OpEd: A Massacre Too Close To Home

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Photo credit: Devon Sayers/CNN.

How do you write again about a massacre and mass murder?

How do you reconcile that this time it was not four hours away in Orlando but four miles away in Parkland?

When it’s inevitable that you know someone somewhere who has a friend or relative that has attended Marjory Stoneman Douglas High School?

Well, what you do, my friends, is if you still can, you rise up, dust yourself off, and fight again. This time, this past week, we have seen a community of angry students do just that. They have not been silenced and quiet. They have stood up angrily, passionately, and politically.

The students of Douglas High are where we were in the hours and days after Pulse. They are saying this can’t happen here; that it can’t happen to us. But it did, and on a sunny weekday in February, their lives have changed forever. But they are fighting back.

A wound that cannot forget is seared into their soul. A youth that was not fully explored was stolen from their lives. An anger and bewilderment that never should have entered their hearts is now a virus they can’t unshackle. But deal with it they must.

Life can be unfair, and last week it most certainly was for the students of Parkland and Coral Springs. Words on our editorial pages cannot erase the pain, but only offer solace and grace to lives lost, families fractured, and loves shattered. The universal truth of a tragedy like this hitting our own zip codes is that it proves yet again we all have so much more in common than we do apart.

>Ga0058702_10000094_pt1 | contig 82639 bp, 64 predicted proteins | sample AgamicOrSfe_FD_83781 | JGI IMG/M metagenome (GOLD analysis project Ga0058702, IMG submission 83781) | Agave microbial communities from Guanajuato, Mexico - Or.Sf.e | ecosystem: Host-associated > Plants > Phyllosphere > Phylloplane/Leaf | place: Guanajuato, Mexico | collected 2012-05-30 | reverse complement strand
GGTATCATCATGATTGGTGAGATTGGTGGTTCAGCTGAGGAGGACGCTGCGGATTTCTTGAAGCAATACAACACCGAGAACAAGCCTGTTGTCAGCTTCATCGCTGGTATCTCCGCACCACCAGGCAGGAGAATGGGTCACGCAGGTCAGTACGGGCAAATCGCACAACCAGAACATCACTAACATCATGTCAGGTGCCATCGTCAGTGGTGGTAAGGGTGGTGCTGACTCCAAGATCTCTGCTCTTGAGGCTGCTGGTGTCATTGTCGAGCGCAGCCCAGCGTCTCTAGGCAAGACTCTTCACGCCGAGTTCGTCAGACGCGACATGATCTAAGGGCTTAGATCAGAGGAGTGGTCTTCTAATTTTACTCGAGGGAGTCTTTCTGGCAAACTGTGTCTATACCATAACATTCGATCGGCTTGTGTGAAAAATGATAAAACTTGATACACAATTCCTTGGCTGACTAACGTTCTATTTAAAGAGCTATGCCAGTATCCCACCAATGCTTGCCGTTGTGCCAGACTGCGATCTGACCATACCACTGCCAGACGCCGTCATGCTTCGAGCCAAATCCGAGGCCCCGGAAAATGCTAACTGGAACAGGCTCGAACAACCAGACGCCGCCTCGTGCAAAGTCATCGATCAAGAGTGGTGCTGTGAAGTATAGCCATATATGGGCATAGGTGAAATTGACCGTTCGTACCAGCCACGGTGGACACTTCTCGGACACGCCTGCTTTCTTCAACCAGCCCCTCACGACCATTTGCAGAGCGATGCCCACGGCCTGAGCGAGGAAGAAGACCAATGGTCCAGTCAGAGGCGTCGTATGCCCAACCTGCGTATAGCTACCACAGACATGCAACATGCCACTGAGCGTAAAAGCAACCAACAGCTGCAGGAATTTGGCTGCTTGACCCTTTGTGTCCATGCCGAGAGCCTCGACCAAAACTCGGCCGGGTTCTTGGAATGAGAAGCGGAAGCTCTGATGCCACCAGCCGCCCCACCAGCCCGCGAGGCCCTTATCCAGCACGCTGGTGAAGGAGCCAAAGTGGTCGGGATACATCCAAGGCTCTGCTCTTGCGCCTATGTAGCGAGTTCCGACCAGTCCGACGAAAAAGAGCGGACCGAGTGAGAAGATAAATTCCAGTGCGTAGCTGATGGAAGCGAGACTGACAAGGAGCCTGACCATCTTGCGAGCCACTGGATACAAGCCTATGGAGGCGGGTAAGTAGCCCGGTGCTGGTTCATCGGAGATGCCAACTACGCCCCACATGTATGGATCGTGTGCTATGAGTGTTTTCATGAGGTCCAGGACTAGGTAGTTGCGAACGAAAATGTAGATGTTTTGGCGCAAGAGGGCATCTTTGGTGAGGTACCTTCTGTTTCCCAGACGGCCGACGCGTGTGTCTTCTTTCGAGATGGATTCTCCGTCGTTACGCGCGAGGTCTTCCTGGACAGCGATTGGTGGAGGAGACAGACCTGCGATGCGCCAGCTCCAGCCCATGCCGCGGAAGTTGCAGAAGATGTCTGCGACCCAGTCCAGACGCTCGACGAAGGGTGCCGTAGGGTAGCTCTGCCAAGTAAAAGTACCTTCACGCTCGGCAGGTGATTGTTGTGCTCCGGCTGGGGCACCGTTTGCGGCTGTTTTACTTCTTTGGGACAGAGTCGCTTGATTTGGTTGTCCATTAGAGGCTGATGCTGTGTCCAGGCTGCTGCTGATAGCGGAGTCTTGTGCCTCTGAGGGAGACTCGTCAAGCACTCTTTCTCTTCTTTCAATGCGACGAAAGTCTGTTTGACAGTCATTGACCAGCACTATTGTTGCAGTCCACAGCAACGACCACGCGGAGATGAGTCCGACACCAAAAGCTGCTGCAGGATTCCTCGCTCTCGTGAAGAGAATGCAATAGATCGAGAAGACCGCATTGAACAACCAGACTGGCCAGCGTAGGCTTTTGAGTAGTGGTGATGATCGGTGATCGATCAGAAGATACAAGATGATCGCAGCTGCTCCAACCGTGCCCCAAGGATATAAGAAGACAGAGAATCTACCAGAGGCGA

Of course any population of 4,000 students will have its share of LGBT brothers and sisters. We don’t necessarily know who right now, but we do know that the Parkland massacre is our own as well. We feel the pain, absorb the loss and question why. Our community centers are open, our counselors are here, and we do, as Equality Florida so quickly did last Saturday, offer our aid and assistance. Where we can help, we will.

None of us are alone, but too many of us are being buried. Assault weapons are for war, not for high schools. Last year, a big shot, newly sworn in president gave a tough inauguration speech asserting that the ‘carnage ends now.’ But it has not, nor has he done much to tame the terror.

Trump has failed to stem the tidal wave of mass shootings. It’s hard to get a think tank meeting every Saturday on the fourth green in a place called Mar-a-Lago. But then he never had a plan or purpose in place other than to promote the pomp and circumstance of his personality and presidency.

The billionaire who said he could stand up to anyone is already held hostage by the gun lobby. What was it he got from them- 33 million? Know this: saluting first responders for getting to the hospital in record time does not stop kids from needing to go to the hospital.

This is not about politics. It’s about efficiency. Trump has made promises he has shown himself woefully incapable of delivering upon. As another body is laid to rest in Parkland today, it is all too clear that Trump comes up short as a unifying leader with a plan to bring our communities together.

The president’s voice has hurt more than healed. His term is more tortured than temperate. He has demeaned the presidency and disgraced the United States. As in San Juan and Houston, his apologies in Parkland are empty and hollow.

It will fall upon this community and its neighbors to make a difference. The first signs are very encouraging, and SFGN joins with the school and its students in coming back from this terrible loss. There are no winners until the bloodshed ends.


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